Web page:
Monday, March 5, 2012

Around The Culinary World

Hello again everyone! It’s a beautiful Monday morning here in the greater Midwest. Temperatures are gaining ground and spring is beginning to show signs of returning. We all know the real reason to be excited today, however. Today marks a new edition of ‘Around The Culinary World’! Lately, we’ve been graced with a plethora of great stories to share; in fact the past month of culinary news has been varied and quite interesting. Today’s batch of news is no exception. While the quantity is lower from past weeks, the quality and diversity of today’s stories more than makes up for the difference. Enough grandstanding – let’s dive right into the culinary news for this week:

A few months ago, we shared a story about a pending change for the meat packing industry. The FDA was requiring that the most popular cuts of chicken and beef begin displaying their nutritional information on the side of the package. Well, the deadline has come for this change. Starting on 3/1/12 – all ground beef, steaks and poultry packaging (I’ve not been able to confirm if pork is included in on this change, however, I haven’t read anything specifically exempting it from the change) will have to include caloric values and fat content. Interestingly, even products that advertise their fat percentage on the package (I.E. ground beef that states “85/15”) will still have to list their fat percentage on the label. This could pose a problem for manufacturers who like to ‘round off’ their numbers on the packaging. In the end, it’s a move that benefits consumers as more transparency will help them make better decisions. You can read more on this change HERE.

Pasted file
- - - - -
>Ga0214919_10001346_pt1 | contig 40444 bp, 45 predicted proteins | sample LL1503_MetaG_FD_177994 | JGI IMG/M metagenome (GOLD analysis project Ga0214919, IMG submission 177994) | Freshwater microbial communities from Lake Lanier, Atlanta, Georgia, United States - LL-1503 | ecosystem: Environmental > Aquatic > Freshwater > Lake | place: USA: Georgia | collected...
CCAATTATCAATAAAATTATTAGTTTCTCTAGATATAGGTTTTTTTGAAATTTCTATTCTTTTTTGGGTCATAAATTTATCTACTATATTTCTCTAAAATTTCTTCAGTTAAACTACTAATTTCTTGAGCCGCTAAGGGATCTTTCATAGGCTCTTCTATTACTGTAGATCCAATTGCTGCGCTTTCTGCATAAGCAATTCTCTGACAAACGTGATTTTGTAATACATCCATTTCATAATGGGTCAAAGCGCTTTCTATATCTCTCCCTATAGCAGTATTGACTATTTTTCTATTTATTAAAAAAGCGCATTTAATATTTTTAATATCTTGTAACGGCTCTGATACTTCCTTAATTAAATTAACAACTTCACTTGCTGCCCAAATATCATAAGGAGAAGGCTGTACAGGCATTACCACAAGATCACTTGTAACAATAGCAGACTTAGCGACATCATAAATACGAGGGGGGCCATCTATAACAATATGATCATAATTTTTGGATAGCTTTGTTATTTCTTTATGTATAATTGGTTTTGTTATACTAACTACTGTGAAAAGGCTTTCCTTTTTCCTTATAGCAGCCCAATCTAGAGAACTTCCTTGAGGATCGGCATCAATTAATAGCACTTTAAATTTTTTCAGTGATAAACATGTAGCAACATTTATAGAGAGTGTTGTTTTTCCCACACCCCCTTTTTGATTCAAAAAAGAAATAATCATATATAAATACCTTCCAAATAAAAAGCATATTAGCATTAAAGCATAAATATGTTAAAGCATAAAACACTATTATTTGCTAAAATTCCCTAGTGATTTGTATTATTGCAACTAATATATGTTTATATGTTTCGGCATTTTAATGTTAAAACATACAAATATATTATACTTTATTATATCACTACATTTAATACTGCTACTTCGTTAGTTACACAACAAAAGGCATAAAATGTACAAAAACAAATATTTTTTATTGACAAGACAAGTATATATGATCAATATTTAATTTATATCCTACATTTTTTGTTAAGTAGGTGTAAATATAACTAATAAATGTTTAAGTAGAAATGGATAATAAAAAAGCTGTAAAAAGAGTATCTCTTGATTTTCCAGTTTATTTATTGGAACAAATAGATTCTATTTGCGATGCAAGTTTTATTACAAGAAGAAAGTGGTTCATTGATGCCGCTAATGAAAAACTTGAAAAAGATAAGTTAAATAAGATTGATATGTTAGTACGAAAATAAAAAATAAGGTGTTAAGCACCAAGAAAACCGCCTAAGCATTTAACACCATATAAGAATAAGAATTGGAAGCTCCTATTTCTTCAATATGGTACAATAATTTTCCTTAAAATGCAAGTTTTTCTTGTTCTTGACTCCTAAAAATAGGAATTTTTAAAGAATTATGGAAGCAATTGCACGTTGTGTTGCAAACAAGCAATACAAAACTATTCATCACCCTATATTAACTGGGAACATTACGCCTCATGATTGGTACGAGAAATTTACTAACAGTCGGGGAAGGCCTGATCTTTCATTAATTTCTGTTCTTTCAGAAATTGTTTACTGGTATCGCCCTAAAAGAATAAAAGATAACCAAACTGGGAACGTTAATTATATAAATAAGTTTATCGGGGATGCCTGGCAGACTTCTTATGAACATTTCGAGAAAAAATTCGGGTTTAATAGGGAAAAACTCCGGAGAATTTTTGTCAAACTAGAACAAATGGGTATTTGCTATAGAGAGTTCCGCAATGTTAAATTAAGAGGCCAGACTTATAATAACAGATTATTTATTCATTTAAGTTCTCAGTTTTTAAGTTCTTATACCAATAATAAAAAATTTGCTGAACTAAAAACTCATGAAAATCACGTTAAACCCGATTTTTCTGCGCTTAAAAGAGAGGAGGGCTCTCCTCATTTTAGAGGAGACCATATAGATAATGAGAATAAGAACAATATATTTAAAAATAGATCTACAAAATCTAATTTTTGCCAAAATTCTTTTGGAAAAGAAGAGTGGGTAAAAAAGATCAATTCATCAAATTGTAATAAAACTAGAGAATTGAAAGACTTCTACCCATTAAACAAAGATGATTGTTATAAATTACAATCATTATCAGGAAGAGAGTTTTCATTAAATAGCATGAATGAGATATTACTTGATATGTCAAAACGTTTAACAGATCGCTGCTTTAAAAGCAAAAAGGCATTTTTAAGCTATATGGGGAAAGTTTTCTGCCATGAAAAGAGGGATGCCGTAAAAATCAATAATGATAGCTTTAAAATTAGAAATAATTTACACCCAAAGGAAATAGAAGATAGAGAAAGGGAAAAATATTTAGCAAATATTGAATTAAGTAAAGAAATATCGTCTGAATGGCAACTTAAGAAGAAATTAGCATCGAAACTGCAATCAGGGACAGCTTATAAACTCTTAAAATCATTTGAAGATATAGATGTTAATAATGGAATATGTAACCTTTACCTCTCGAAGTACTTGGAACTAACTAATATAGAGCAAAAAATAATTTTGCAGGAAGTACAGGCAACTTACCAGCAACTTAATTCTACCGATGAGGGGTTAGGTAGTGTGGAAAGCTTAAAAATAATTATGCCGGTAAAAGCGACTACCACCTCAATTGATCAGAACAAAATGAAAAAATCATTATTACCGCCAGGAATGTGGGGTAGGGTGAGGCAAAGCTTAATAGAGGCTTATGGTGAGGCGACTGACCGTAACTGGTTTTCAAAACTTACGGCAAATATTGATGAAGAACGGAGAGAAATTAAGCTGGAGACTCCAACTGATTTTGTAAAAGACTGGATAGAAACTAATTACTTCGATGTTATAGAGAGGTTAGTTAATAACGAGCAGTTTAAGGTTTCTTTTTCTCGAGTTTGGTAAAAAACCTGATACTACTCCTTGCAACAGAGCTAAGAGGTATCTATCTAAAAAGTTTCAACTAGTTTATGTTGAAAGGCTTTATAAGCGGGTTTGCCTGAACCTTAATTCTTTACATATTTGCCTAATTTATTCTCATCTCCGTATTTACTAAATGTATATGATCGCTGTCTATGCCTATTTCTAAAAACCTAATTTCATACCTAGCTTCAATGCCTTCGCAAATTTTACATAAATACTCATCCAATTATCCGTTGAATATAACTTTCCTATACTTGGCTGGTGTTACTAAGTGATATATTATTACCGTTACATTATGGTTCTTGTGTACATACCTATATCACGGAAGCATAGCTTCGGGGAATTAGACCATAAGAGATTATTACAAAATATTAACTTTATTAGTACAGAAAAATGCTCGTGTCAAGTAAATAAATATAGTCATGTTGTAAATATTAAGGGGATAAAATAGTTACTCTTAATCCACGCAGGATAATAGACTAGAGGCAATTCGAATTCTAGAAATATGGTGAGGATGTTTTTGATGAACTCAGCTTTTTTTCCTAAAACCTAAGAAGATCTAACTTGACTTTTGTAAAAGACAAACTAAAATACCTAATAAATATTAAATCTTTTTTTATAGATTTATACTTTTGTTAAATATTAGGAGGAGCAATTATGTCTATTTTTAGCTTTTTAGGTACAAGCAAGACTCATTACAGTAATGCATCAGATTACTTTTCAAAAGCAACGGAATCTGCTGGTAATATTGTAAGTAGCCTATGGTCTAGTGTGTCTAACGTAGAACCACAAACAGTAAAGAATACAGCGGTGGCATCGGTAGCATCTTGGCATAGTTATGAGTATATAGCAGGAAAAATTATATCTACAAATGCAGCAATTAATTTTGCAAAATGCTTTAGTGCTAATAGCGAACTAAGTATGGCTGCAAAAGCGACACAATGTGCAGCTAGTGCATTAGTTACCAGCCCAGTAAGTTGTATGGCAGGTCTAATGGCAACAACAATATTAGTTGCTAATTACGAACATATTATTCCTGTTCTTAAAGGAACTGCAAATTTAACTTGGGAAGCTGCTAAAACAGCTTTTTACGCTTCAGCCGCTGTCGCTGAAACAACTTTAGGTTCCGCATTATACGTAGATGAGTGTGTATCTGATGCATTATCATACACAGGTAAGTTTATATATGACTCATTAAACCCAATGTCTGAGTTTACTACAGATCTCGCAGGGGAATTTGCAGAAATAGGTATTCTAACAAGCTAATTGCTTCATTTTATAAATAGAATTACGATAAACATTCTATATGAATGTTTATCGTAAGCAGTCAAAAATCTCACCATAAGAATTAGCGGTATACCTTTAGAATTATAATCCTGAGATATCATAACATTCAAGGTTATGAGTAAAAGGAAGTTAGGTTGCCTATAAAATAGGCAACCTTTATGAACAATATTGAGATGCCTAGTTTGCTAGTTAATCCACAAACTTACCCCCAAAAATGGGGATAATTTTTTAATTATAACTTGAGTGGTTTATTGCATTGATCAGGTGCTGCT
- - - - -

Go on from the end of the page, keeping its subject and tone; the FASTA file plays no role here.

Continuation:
The garbage disposal may be one of the most handy kitchen gadgets. Whether it’s reducing the leftover scraps from pan into a fine pulp or simply quickly clearing out a sink full of soapy water, this kitchen gadget is indispensable for the everyday chef. The hungry little blades seem like they’re able to chop up just about anything that comes its way. There are some things, however, that the garbage disposal cannot do. Check out this collection of things NOT to put into your garbage disposal HERE.

As a funny side note to this story, Maggie learned the hard way about rice and garbage disposals. After cleaning a pot that was used to cook rice earlier in the evening, Maggie had collected a large amount of rice in the bottom of the sink. Flicking on the garbage disposal, she pushed a fair amount of rice down the drain and out of sight. She then proceeded to wash the remaining dishes. Typically, when we’re washing dishes our sink fills up with soapy water, so it wasn’t too concerning as the water level rose. Normally, a flick of the disposal switch remedies this situation. Except…this time it didn’t. The water stubbornly stayed in the sink. A few more flicks of the disposal did remove the water from one sink, but much to Maggie’s horror the adjoining sink promptly filled up with said water. That night resulted in a pipe’s seal leaking, spraying water all over the under-sink cabinets (and about 3 to 5 buckets of water being rushed from under sink to tub as we tried to keep our kitchen from going under water) and forced us to call our apartment’s emergency maintenance line to snake the line clear. It was a wet, soapy mess (one that I got stuck cleaning up somehow…) and (in hindsight) a funny lesson about what DOESN’T go in the disposal.

A few weeks ago, we shared a story regarding the candy manufacturer Mars Inc. and their plans to lower the caloric content of all of their candy offerings. Well, Nestle has decided to go one better. Finishing a plan that launched in 2005, Nestle has axed all artificial ingredients (including coloring and dyes) in their UK product line. There are no plans to roll out these changes to the US market yet, but Nestle is apparently looking at making the same changes overseas. The UK is one of the world’s largest candy consumers, and many new products or concepts debut there and then move across the world. Don’t be surprised if sometime soon, your Kit-Kat or Smarties start boasting all natural ingredients. Read more on this change HERE.